Go to the Globe and Mail homepage

Jump to main navigationJump to main content

(David Woolley/(c) David Woolley)
(David Woolley/(c) David Woolley)

How can I get my daughter's grandma to accept her? Add to ...

Group Therapy is a relationship advice column that asks readers to contribute their wisdom.

A reader writes: I live common-law with two wonderful gay men who are legally married. We have been together 12 years and I have borne each a child. My parents and Tony's parents have been amazing in their support. But Geoff's widowed mother hates me, and won't even acknowledge her grandchild. She has driven Geoff to tears and rejected my mother's mediation efforts. I would write her off, but I worry about the emotional impact on my little girl. What should I do?

More related to this story

Write her a letter

Write a letter to your mother-in-law. Tell her you would like very much to have her in your daughter's life, and acknowledge the unique situation. Ask her to reconsider. Tell her that she need not relate to you and any visit could be arranged with Geoff, who wants to share his joy with her. Then, if this letter - or a second one a few weeks later - does not have any effect, count your blessings! It would be nice for your child to have one more doting grandparent, but it's not an absolute necessity. You are lucky that the rest of your family is so understanding.

Pat Parsons, Vancouver

Leave the door open

Do nothing except leave the door open. This is between Geoff and his mother. When your little girl has questions about why Grandma X doesn't visit, you and Geoff should have a united answer that is not focused on your child, because it is not about her. Then leave it at that until the next question and the next age-appropriate answer is needed. An absent Grandma she never knew will not leave a significant hole in her life unless you make it a focus.



Darby Brown, Kitchener

Focus on the others

Grandparents play many different roles in the lives of their grandchildren. Some are engaged in the process while others are not. It seems as though Geoff's mother has decided which "type" of grandparent she wishes to be, so instead of trying to win her approval I would surround your daughter with all the love from everyone else in her life (including her other grandparents).

Sarah Butler, Toronto

The final word

Pat, Darby, Sarah: I applaud your open-hearted approach to our letter writer's dilemma, but isn't there an elephant in the room here? Don't you have one or two questions with respect to our friend's domestic situation? Questions like, say: Are you sure you're understanding the term "common law" correctly?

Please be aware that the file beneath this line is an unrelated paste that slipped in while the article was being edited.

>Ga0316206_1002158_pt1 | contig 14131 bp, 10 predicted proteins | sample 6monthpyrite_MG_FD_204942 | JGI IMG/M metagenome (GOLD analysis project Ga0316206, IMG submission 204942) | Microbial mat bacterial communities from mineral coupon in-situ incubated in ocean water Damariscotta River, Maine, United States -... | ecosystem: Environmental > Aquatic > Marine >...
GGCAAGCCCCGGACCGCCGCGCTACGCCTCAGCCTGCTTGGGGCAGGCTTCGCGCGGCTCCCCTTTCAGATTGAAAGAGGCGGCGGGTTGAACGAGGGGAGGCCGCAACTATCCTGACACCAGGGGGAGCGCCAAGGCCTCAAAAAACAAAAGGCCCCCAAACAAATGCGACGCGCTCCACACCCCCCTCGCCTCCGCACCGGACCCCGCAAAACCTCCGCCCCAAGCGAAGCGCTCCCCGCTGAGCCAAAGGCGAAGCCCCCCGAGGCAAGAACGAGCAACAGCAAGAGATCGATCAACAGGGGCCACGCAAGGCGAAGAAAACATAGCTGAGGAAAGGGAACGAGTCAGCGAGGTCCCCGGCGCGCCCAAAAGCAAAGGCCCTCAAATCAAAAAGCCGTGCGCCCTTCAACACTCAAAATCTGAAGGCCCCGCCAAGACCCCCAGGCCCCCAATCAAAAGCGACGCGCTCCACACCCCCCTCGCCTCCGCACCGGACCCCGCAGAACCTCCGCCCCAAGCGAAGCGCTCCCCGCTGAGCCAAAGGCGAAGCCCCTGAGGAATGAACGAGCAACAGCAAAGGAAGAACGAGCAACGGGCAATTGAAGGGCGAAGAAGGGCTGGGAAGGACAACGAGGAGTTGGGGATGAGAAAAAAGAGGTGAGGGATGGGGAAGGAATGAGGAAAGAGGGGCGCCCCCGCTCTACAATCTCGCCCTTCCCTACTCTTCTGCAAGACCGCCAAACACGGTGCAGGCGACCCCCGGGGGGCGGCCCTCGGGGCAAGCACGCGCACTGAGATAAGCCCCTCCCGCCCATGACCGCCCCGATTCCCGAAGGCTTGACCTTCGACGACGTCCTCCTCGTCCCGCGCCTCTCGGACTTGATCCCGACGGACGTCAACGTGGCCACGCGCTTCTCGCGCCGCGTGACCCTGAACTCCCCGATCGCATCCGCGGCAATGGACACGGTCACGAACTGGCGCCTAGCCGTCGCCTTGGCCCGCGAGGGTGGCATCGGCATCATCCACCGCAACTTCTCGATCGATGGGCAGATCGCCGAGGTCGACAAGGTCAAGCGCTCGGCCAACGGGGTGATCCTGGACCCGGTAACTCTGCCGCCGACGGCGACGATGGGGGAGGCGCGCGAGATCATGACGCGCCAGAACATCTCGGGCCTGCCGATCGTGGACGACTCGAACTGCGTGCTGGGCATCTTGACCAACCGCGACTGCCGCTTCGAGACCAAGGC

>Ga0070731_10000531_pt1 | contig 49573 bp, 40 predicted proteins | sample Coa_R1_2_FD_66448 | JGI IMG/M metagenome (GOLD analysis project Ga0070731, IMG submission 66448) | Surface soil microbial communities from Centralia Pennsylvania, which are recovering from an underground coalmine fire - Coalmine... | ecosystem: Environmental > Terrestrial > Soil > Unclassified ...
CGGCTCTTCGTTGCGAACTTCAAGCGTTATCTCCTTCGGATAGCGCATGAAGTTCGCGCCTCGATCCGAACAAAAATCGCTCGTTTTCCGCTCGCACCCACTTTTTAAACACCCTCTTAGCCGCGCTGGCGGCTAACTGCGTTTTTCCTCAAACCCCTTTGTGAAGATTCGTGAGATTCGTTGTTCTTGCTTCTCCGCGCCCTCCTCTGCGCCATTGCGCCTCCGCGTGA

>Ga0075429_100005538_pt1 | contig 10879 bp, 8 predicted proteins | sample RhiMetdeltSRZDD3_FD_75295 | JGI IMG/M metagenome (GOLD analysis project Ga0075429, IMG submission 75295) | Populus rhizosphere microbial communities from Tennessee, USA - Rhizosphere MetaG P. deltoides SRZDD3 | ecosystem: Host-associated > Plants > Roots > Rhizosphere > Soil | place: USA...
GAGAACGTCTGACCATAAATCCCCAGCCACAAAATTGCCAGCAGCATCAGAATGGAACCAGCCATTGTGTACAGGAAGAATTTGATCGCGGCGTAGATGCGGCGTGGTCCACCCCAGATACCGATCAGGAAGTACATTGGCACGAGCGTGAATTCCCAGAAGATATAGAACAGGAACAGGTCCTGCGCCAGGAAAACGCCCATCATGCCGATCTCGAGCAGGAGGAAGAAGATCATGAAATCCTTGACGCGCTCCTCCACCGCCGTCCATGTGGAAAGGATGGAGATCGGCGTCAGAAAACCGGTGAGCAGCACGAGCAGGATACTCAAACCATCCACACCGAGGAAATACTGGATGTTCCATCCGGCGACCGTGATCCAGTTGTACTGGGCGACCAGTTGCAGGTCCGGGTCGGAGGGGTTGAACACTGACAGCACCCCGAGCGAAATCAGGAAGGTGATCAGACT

Common law is a legal term (hence the "law" part), which essentially means "marriage" minus the cake, bridesmaids and embarrassing speeches by family members. Unless our legislators have adjusted the Criminal Code of late, the institution of marriage continues to assert a strict "three's a crowd" policy.

So I'm going to assume you were using "common law" euphemistically to mean something like "in a big, happy baby-making threesome." And it sounds like your family of five would be doing fine if not for this angry-Grandma issue.

Does it need to be that much of an issue? As Pat and Sarah observe, your daughter is lucky enough to have more parental and grandparental attention than most children - there's a heck of a lot of doting going on. Is there really any compelling reason to strong-arm a closed-minded woman into a relationship she has made clear she has no interest in?

You say you'd write Geoff's mother off but you're worried about the "emotional impact" on your daughter. What impact? According to you, this woman has never even acknowledged the child's existence. Your daughter can't miss the love of a grandma she's never had.

It sounds as though it's Geoff for whom the situation is a real problem. I sympathize - he wants his mother to know and love his daughter. As Darby says, the issue is really between them. He needs to accept his mother's attitude, painful as it might be, and together you must decide what attitude your family will adopt in response.

Will you continue to appeal to Geoff's mother's better angels and suffer rejection after painful rejection? Or will you decide to get on with your happy, if unconventional, family life and draw all the love and support you need from there?

Lynn Coady is the award-winning author of the novels Strange Heaven and Mean Boy.

Next week's question:



I've known my boyfriend for several years, but because he felt his conservative family would never accept anyone from another culture and religion we were just friends until a year ago. Since we acknowledged our feelings, we've been in a wonderful relationship. He gets along well with my family and we have many mutual friends, but I've only met his brother. Now we're thinking about a future. I have no problem raising kids in his religion, but he's worried about the effect my more liberal family might have on them. Is this a deal breaker?

Let's hear from you

If you would like to participate, e-mail us at grouptherapy@globeandmail.com. All questions are published anonymously,

but we'll include your name and hometown if we use your response (it will be edited).

Follow on Twitter: @Lynn_Coady

 

In the know

Most popular videos »

Highlights

More from The Globe and Mail

Most popular